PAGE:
Creating a better, stronger Lower Macungie Township is about more than just a job for Commissioner Ron Beitler. It’s about his roots and hometown pride, it’s about his future and the future of his family. For Beitler, a vibrant Lower Macungie is deeply personal.
Beitler, a member of Smart Growth America’s Local Leaders Council, is a lifelong resident of Lower Macungie, PA, a third-ring suburb of Allentown located on the western end of the Lehigh Valley. Beitler and his wife live in a house less than three blocks away from the house he grew up in, where his parents still live. In fact, most of Beitler’s family members live in Lower Macungie.
When Beitler’s father bought their family home, the population of the rural township was around 6,000 residents. Now, a much more suburban community, the population is up to over 31,000 residents with projections of growth reaching over 40,000 in the next 10-20 years. That population growth — 40 percent over the last 25 years — has led to many of the same challenges seen in other suburban communities that grew in a sprawling pattern. For Lower Macungie this includes traffic, increased taxes, and flooding. “In many ways, we are just now feeling the pain associated with 20 years of sprawling growth,” says Beitler. “In terms of our quality of life, but also the township’s long term finances.”
Lower Macungie is at a crossroads, and over the past five years residents have come together to create a series of comprehensive plans for a new future. For Beitler, the next step is to apply these documents through updates to the zoning code. “In the past, greenfield and sprawl development projects have frustrated residents and resulted in an increased appetite from the community for smart growth, but we never follow through,” says Beitler. “That has become my mission: to make sure that this time we take the plans and convert them to action.”
Greenfield developers may build the upfront infrastructure for new projects like sewers and roads, Beitler explains, and they may even have left a fund to contribute to the maintenance of those systems over time. But once those funds are depleted, the new taxes generated don’t cover the development’s long term liabilities, and the local community is the one left holding the bag.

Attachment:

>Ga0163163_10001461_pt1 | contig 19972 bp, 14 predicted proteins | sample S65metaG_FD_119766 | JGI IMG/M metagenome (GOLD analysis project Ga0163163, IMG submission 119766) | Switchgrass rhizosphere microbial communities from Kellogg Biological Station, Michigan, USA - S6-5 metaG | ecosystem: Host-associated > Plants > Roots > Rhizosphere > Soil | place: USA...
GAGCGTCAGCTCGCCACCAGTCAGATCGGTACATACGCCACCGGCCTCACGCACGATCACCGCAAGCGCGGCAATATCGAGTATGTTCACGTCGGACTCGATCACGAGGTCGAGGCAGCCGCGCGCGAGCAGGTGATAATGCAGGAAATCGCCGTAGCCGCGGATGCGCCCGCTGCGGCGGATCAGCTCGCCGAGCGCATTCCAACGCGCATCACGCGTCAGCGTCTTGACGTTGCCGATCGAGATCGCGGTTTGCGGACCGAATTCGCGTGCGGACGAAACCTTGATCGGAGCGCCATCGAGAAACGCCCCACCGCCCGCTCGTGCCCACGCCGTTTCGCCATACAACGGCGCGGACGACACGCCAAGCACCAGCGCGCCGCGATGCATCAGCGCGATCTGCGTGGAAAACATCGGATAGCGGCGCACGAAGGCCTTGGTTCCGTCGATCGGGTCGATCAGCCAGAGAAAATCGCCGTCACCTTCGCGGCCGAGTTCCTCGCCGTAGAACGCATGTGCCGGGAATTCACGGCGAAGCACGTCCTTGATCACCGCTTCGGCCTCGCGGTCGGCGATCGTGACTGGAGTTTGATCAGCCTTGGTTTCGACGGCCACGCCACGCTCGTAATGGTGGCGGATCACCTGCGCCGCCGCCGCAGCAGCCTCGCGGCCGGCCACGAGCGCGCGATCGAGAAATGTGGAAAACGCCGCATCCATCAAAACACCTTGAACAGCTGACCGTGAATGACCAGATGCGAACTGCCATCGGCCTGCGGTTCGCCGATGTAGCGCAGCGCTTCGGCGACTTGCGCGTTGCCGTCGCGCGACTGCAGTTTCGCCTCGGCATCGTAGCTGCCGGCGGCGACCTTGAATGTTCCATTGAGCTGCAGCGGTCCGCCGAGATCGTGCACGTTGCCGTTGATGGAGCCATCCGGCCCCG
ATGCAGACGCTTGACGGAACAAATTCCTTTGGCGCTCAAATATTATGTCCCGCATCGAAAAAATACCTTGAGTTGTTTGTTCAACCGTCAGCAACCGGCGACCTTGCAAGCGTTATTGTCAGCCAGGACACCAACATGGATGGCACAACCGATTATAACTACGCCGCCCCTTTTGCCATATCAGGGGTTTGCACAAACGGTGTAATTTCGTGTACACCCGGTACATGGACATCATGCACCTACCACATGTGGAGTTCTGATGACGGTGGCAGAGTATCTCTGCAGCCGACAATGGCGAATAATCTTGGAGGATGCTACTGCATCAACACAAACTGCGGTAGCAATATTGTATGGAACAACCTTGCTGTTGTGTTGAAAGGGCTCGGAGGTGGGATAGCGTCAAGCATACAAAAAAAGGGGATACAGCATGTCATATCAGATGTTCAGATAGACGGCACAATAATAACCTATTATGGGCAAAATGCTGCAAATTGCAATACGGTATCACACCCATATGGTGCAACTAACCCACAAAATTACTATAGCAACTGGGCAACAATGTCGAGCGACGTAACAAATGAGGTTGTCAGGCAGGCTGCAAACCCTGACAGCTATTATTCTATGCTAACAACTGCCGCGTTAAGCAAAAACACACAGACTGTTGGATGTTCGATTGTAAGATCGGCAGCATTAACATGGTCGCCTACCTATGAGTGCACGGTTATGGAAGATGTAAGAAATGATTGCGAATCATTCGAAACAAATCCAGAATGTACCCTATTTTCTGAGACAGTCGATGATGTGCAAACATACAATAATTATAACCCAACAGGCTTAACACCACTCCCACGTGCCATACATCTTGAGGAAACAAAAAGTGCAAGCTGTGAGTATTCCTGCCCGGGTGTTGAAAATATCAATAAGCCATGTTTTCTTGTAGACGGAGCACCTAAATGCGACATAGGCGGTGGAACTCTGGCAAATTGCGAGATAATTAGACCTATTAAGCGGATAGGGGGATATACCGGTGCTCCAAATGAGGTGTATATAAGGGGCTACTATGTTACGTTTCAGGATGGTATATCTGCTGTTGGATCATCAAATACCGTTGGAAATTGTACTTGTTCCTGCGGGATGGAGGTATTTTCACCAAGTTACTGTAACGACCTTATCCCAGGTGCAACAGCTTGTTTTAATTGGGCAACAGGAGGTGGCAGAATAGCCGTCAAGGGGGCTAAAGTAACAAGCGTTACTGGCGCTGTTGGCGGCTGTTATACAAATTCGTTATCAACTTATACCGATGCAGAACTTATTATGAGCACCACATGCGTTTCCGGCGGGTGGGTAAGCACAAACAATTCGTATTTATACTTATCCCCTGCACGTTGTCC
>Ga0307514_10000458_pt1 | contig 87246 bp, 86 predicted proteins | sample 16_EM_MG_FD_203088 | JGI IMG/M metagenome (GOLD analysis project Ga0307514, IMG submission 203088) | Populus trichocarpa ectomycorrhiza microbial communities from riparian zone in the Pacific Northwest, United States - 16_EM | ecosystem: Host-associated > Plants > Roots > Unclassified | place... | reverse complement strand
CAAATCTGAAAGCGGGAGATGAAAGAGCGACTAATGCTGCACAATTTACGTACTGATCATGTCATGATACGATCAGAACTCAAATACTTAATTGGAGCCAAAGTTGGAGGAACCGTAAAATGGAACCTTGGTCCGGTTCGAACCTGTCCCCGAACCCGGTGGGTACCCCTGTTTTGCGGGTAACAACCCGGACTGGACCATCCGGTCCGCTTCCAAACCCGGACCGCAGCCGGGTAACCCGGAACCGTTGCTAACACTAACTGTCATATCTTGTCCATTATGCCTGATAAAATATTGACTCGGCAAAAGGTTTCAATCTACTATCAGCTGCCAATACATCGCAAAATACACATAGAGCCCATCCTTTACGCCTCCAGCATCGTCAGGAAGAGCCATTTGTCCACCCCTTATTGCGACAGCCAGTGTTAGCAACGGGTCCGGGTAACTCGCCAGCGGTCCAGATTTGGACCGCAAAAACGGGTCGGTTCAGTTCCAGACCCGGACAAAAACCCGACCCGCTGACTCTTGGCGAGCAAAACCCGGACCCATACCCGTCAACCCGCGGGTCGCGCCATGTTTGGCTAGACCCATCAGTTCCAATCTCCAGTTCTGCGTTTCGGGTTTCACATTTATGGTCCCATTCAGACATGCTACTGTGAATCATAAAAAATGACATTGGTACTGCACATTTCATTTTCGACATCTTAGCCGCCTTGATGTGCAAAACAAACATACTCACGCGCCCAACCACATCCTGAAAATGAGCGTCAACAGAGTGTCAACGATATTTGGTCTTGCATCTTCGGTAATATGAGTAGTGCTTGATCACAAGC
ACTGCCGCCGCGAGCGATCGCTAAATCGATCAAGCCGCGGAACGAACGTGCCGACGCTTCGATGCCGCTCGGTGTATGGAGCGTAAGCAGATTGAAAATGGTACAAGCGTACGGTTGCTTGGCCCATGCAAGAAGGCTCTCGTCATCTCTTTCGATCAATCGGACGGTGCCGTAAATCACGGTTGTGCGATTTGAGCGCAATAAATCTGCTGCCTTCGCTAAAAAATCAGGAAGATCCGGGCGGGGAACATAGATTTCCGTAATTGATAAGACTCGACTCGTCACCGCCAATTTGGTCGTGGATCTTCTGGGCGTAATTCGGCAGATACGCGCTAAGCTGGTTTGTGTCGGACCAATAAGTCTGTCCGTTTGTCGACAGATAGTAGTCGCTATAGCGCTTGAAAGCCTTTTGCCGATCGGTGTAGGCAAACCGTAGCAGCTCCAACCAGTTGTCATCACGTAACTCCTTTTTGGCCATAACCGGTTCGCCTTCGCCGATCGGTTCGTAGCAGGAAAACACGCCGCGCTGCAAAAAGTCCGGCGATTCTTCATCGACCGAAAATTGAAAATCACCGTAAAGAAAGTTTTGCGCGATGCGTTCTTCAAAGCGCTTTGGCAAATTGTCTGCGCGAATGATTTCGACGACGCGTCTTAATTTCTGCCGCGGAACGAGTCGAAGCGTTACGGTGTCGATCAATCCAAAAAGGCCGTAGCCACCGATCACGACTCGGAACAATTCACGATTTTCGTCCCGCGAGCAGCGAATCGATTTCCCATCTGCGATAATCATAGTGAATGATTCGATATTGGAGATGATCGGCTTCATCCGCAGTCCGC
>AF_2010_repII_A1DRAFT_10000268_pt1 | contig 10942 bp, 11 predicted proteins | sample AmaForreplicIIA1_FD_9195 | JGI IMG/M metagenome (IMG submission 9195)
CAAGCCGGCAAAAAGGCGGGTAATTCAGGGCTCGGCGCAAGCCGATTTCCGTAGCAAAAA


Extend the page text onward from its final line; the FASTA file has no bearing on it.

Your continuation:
“For me, it always comes back to smart growth being the path for local communities, like mine, to consider their long-term financial solvency,” says Beitler. “The land development patterns that we allow in our zoning code have a concrete impact on our long-term finances.”
Lower Macungie is moving in that direction with a new development project that will include 109 clustered, residential units, while preserving 70 percent of the open space. The project was slow in coming to fruition because cluster zoning was not allowed in the code, meaning the project had to go through the variance process with the zoning board. “We have the guiding documents, we’ve done the visioning exercises, we have the comprehensive plan; right now it’s time to take pen to paper and update our regulations and zoning code so we can get the kind of development that we want,” says Beitler.
To hear Beitler describe the current financial pains associated with past sprawl development decisions and a quickly depleting rainy day fund, it seems certain that the community could have no choice but to modify the decisions it makes when it comes to growth. “Last year, for the first time in nearly a decade, we had to raise taxes to fund capital improvements,” says Beitler. “For years we lived off the temporary, one-time windfalls associated with hyper-growth. Today, we are quickly running out of that money.”
Another sign of the changing development paradigm in Lower Macungie is an ongoing corridor study looking at the potential along a critical regional thoroughfare. In the past, development projects along this corridor have resulted in low yields in terms of jobs and tax revenue. “The corridor study is crucial,” says Beitler. “This area, in particular, unlocks the key to long-term fiscal sustainability and resilience.” He would like to see more walkable, mixed-use development in place of what is currently there and again points to changes to the zoning code as the means to achieve this goal. “Today, our code not only makes low-value, sprawling development the path of least resistance, it actually encourages strip design,” says Beitler. Amending that will hopefully create more of a “Main Street” along the studied corridor.
Beitler describes himself as always having an interest in local government, but he made the choice to get involved a few years back when 700 acres of agricultural protected land in the community was rezoned for industrial use. He saw the disregard for urban growth boundaries as the latest in a series of missteps his hometown was taking, denuding quality of life and burdening taxpayer budgets. Today, in elected office he continues to promote land uses that increase return on investment; those which provide a better, more vibrant way forward for Lower Macungie Township.